02/08/2017 - 16:03

EPA clears part of Mandogalup for development

02/08/2017 - 16:03

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Satterley Property Group has welcomed advice from the Environmental Protection Authority that confirmed there were no health risks over its landholdings in Mandogalup, but uncertainty still hangs over whether part of the southern suburb is appropriate for residential development.

Residents were out in force protesting the extended buffer during this year's state election campaign.

Satterley Property Group has welcomed advice from the Environmental Protection Authority that confirmed there were no health risks over its landholdings in Mandogalup, but uncertainty still hangs over whether part of the southern suburb is appropriate for residential development.

The EPA today released its advice on the proposed extension of a buffer around industrial areas in Kwinana, which was first flagged midway in late 2015.

The existing buffer extends around 1 kilometre from the edge of a bauxite residue disposal area operated by Alcoa of Australia.

In 2015, Alcoa of Australia and the Kwinana Industries Council lobbied the state government to extend that buffer to 1.5km, saying it would reduce the risk of accidents or potential adverse health issues.

Residents in the area and developers Satterley Property Group and Qube Property Group argued at the time that extending the buffer would erode their rights as landowners, as it would encroach on existing homes and land flagged for residential development that was purchased before any buffer extension was proposed.

Alcoa had told Mandogalup residents and developers with landholdings in the area that it planned to close the bauxite facility by 2004, however that has not occurred and the disposal area is still operating.

Today, the EPA said the results of a 2016 study indicated there were negligible health risks and a low likelihood of amenity impacts in the eastern area of Mandogalup, because it was located a far enough distance away from the Alcoa facility.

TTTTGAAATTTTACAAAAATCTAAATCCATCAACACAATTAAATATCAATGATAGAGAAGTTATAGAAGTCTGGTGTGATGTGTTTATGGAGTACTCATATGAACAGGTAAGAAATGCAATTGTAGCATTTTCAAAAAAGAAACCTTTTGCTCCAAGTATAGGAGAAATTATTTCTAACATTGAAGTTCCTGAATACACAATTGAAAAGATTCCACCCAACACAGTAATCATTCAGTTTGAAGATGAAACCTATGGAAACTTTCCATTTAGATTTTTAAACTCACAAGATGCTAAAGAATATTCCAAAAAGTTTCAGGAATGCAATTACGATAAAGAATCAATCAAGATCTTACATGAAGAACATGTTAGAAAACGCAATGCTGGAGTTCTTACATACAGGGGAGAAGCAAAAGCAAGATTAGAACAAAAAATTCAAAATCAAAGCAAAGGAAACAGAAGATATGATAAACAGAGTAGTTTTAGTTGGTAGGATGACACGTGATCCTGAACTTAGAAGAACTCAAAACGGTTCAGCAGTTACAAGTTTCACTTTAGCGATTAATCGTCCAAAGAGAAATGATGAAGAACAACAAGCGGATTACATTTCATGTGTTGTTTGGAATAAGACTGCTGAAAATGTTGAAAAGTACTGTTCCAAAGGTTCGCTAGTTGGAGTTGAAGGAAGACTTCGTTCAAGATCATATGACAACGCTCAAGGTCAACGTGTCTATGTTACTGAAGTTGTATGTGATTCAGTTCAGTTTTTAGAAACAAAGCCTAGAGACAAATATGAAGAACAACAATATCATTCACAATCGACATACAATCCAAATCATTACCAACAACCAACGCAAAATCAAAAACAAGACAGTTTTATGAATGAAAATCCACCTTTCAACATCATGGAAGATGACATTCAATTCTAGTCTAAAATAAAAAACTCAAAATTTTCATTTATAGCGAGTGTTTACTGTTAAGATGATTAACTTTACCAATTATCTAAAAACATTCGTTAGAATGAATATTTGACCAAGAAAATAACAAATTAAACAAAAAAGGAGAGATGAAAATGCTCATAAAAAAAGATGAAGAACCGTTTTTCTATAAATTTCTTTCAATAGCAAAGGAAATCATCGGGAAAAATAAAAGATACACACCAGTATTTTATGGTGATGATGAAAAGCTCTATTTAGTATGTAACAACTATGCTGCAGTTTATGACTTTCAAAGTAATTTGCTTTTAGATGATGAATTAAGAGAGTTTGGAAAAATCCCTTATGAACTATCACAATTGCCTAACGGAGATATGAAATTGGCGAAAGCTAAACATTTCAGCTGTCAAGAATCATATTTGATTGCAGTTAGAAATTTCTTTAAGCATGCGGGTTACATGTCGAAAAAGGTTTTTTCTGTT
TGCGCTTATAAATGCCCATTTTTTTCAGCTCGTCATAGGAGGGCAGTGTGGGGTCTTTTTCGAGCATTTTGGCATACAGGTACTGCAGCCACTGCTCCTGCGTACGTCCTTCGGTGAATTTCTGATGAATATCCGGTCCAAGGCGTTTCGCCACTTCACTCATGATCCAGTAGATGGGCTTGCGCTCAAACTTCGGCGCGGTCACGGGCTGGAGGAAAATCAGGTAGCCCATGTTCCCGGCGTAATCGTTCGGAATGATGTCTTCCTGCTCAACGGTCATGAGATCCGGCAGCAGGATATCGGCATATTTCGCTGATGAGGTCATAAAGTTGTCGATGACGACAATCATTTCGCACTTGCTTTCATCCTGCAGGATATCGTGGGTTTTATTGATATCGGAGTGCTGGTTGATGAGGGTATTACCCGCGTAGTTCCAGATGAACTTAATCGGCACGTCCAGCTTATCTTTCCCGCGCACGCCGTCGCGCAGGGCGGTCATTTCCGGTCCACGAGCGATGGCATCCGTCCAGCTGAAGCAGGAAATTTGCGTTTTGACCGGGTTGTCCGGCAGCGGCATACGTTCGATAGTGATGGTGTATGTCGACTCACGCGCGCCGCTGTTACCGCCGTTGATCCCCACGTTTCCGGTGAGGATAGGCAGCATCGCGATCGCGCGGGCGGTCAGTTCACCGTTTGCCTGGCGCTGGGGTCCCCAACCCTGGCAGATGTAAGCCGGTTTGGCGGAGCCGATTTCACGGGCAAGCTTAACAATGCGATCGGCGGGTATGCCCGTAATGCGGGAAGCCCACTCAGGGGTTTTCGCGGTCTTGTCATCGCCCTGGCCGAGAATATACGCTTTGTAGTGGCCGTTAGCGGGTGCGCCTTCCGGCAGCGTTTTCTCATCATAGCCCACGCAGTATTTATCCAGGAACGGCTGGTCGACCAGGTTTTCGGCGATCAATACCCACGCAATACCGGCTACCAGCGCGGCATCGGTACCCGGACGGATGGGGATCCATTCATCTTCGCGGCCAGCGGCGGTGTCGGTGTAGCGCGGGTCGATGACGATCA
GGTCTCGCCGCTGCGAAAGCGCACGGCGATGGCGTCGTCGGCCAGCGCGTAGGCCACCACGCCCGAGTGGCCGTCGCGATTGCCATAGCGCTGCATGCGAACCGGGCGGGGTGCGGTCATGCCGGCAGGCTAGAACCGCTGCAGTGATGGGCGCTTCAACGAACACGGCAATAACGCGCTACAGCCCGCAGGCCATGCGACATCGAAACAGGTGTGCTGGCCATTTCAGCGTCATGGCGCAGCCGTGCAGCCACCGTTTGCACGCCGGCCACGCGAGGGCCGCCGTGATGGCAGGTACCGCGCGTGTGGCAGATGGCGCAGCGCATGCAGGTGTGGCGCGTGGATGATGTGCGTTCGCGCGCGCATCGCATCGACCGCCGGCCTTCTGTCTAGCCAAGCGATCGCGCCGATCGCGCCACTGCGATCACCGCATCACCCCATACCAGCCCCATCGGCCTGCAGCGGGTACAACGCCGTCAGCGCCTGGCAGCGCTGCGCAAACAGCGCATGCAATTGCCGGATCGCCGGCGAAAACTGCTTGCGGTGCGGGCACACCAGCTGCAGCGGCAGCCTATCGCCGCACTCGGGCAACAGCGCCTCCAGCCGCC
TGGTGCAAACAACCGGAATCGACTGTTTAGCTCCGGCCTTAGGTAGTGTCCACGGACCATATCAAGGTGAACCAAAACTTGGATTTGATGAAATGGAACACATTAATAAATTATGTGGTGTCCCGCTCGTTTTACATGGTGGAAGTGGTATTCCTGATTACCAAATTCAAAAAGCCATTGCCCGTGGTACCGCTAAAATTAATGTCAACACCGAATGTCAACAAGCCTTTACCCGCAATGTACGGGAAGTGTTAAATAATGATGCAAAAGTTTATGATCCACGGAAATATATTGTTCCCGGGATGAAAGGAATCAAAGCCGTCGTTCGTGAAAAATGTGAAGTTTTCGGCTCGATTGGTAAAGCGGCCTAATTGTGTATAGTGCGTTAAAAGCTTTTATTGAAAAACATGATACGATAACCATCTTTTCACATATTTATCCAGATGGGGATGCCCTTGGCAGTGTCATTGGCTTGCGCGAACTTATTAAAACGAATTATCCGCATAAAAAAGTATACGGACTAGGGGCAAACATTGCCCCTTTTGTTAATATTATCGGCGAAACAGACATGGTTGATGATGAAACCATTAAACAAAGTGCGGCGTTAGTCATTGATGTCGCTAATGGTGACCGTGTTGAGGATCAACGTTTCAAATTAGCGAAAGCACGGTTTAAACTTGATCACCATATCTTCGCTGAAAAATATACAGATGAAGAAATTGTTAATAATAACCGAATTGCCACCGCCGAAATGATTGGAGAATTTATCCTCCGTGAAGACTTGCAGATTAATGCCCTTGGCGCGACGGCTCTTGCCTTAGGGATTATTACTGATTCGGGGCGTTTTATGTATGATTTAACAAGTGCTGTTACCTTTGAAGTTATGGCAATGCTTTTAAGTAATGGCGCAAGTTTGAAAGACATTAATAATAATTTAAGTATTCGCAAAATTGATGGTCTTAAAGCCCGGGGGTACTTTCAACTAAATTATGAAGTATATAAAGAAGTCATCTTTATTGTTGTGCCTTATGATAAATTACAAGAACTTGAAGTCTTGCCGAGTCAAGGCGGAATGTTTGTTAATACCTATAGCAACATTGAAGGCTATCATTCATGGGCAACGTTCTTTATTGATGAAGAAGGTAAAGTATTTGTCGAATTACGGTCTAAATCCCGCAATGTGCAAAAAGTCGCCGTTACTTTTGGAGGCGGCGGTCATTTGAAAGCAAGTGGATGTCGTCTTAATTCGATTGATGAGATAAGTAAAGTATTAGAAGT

However, for a large parcel of land closer to the facility in the north and north-east Mandogalup area, the EPA said air quality did not meet national standards and further investigation was necessary.

Satterley Property Group managing director Nigel Satterley said the developer was very pleased that the EPA had found there were no health risks with his landholdings, which are located in the eastern portion of Mandogalup.

“We will now be asking the government to lift the urban deferment on about 33 hectares so we can start planning the balance of our land,” he said.

“We’re looking forward to working with the government to get the balance of the approvals through the planning department.”

About 55 Mandogalup residents had also been campaigning against the buffer extension, also on the basis that their rights as landowners would have been revoked if the buffer were extended.

Spokesperson Ron Edwards said the EPA advice confirmed that there were no health risks associated with air or water quality in the area.

“That is really what residents have been saying all along,” Mr Edwards said.

“What (the EPA advice) has done is it’s lifted a great cloud off of their shoulders.”

However, Mr Edwards said there remained a number of residents whose homes were in areas where the EPA said more investigation was necessary because of the air quality issues.

While the EPA said it had consulted with the Department of Health regarding its findings, which advised that the air quality did not pose an immediate health risk, it said the department agreed there was a need to determine the principal sources of dust impacting air quality.

“Very clearly, the way that the cloud can be lifted off of them is for Alcoa to do what they committed to do in 2004, which is to close the residue disposal area,” Mr Edwards said.

“If they close that, then the residents in that northern area of Mandogalup will also have the cloud lifted off them, and frankly, the residents will be saying to Alcoa, ‘do what you promised’.”

The EPA’s report will now be evaluated by Environment Minister Stephen Dawson, who will make the final call on whether the buffer will be extended.

Qube Property Group managing director Mark Hector declined to comment on the report prior to the company and its consultants evaluating its findings in detail.

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